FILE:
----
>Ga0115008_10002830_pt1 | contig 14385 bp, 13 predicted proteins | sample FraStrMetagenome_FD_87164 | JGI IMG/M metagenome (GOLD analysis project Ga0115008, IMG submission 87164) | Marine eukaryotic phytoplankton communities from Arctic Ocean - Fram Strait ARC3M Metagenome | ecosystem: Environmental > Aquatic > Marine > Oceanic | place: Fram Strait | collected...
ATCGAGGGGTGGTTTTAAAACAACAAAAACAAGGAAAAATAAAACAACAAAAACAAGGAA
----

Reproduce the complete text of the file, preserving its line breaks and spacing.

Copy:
>Ga0115008_10002830_pt1 | contig 14385 bp, 13 predicted proteins | sample FraStrMetagenome_FD_87164 | JGI IMG/M metagenome (GOLD analysis project Ga0115008, IMG submission 87164) | Marine eukaryotic phytoplankton communities from Arctic Ocean - Fram Strait ARC3M Metagenome | ecosystem: Environmental > Aquatic > Marine > Oceanic | place: Fram Strait | collected...
ATCGAGGGGTGGTTTTAAAACAACAAAAACAAGGAAAAATAAAACAACAAAAACAAGGAA